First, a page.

UNITED NATIONS (AP) — The International Criminal Court’s prosecutor said Thursday he is investigating alleged new war crimes and crimes against humanity in Sudan’s Darfur region during the country’s current conflict that has killed more than 3,000 people and forced over 3 million to flee their homes.
Karim Khan told the U.N. Security Council that fighting between government forces and the paramilitary Rapid Security Forces has spilled into Darfur which was wracked by bloodshed and atrocities in 2003. He said the world, the country and the council are “in peril of allowing history to repeat itself.”
In 2005, the Security Council referred the situation in Darfur to the ICC, and Khan said the court still has a mandate under that resolution to investigate crimes in the vast western region.
Darfur has been one of the epicenters of the current conflict that began on April 15, turning into an arena of ethnic violence with the paramilitary troops and allied Arab militias attacking African ethnic groups. Earlier Thursday, the U.N. human rights office said at least 87 bodies – some of them from the ethnic African Masalit tribe – were uncovered in a mass grave in West Darfur, and cited “credible information” that they were killed by Rapid Support Force fighters and an allied militia.
“We are investigating those allegations,” Khan told the council. “We are by any analysis not on the precipice of a human catastrophe but in the very midst of one.”
“There are women and children, boys and girls, old and young, in fear of their lives, living with uncertainty in the midst of conflict, and as their homes are burnt. Many as we speak will not know what the night will bring and what fate awaits them tomorrow,” the prosecutor said.
Khan said the ICC is also looking to investigate many other allegations in West Darfur including looting, extrajudicial killings and the burning of homes, as well as allegations in North Darfur.
He said anybody inside or outside Sudan who aids or abets crimes in Darfur will be investigated. And he said he instructed his office to give priority to crimes against children and sexual- and gender-based violence.
“We must act urgently, collectively, to protect the most vulnerable if this oft-repeated phrase of `never again’ is to mean anything,” Khan said.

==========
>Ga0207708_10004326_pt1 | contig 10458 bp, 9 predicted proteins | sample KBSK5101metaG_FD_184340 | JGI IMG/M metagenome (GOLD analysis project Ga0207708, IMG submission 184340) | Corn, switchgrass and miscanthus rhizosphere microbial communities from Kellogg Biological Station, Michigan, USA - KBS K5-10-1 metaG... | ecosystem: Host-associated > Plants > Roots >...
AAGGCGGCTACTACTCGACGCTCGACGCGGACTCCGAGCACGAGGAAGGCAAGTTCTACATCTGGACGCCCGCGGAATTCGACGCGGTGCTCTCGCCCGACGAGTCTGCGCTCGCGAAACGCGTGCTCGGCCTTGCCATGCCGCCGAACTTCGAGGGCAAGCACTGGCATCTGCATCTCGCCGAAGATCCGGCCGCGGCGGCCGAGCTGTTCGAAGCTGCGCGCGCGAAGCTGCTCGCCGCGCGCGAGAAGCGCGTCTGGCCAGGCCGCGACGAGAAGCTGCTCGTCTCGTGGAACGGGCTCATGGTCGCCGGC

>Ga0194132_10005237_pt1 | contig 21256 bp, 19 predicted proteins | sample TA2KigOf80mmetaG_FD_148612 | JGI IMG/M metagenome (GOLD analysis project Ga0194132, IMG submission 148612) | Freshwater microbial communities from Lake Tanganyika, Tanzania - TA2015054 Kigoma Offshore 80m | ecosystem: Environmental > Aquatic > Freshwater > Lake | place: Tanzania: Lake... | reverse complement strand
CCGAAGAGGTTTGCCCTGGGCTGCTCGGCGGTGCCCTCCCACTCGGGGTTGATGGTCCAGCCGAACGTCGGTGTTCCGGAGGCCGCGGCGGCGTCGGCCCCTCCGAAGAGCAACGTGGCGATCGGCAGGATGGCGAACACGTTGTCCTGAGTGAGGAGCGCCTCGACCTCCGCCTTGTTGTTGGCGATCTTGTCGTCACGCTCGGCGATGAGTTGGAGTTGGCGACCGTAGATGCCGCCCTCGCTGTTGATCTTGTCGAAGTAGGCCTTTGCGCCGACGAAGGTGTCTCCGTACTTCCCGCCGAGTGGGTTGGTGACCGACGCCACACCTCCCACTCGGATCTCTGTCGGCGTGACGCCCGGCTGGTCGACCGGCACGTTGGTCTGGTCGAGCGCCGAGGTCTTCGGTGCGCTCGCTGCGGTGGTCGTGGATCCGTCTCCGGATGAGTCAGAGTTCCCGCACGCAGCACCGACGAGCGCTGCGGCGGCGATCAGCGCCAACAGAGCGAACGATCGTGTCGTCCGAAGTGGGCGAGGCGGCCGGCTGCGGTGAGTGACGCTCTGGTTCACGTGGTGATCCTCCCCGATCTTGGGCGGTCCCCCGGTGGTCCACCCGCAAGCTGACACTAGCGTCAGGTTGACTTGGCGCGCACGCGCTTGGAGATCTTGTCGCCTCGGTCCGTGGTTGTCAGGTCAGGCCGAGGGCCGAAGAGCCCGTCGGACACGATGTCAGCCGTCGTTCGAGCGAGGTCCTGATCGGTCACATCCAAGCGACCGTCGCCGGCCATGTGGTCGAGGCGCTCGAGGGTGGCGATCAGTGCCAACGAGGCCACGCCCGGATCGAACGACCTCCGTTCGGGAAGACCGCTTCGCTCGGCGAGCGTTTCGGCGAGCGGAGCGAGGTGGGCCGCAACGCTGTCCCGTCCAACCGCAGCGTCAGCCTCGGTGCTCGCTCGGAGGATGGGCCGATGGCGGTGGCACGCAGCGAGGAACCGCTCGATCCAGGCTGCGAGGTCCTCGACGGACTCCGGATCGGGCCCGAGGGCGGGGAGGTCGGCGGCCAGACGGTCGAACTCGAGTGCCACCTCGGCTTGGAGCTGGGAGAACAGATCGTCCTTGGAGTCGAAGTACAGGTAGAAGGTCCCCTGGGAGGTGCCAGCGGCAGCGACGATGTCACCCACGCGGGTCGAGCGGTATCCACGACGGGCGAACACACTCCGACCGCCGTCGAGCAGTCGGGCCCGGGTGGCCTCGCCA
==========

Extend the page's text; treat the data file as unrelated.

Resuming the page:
The vast Darfur region was engulfed in bloodshed in 2003 when rebels from the territory’s ethnic central and sub-Saharan African community launched an insurgency accusing the Arab-dominated government in Khartoum of discrimination and neglect.
The government, under then President Omar al-Bashir, responded with a scorched-earth assault of aerial bombings and unleashed local nomadic Arab militias known as the Janjaweed, who are accused of mass killings and rapes. Up to 300,000 people were killed and 2.7 million were driven from their homes.
In April, the first ICC trial to deal with atrocities by Sudanese government-backed forces in Darfur began in The Hague, Netherlands. The defendant, Janjaweed leader Ali Muhammad Ali Abd–Al-Rahman, also known as Ali Kushayb, pleaded innocent to all 31 charges of war crimes and crimes against humanity.
Khan told the council the prosecution has closed its case and the trial is expected to continue, notwithstanding the ongoing conflict.
He quoted one unnamed witness who told the court that after 20 years: “We want justice. We want that all those who turned our lives into humiliation and suffering and exhaustion to be held accountable … We want peace. We want to return to our homeland.”
Al-Bashir also faces ICC charges of genocide and crimes against humanity related to the Darfur conflict. He had been in prison in Khartoum since he was ousted from power in 2019 with two other sought by the ICC.
In a report to the council, Khan said his office understands that the three suspects were released from Kober prison in the capital Khartoum after fighting broke out in April. He said his office recently sent a letter to the government seeking confirmation of their current location.
Khan briefed the Security Council soon after leaders from Sudan’s seven neighboring countries met in Cairo on Thursday for the most high-profile peace talks since conflict erupted across the northeastern African country 90 days ago.
The 12 weeks of fighting have turned Khartoum, Sudan’s capital, into an urban battlefield.
The conflict forced more than 2.4 million people to flee their homes for safer areas inside the country, according to the International Organization for Migration. Around 738,000 others have crossed into neighboring countries, the agency said.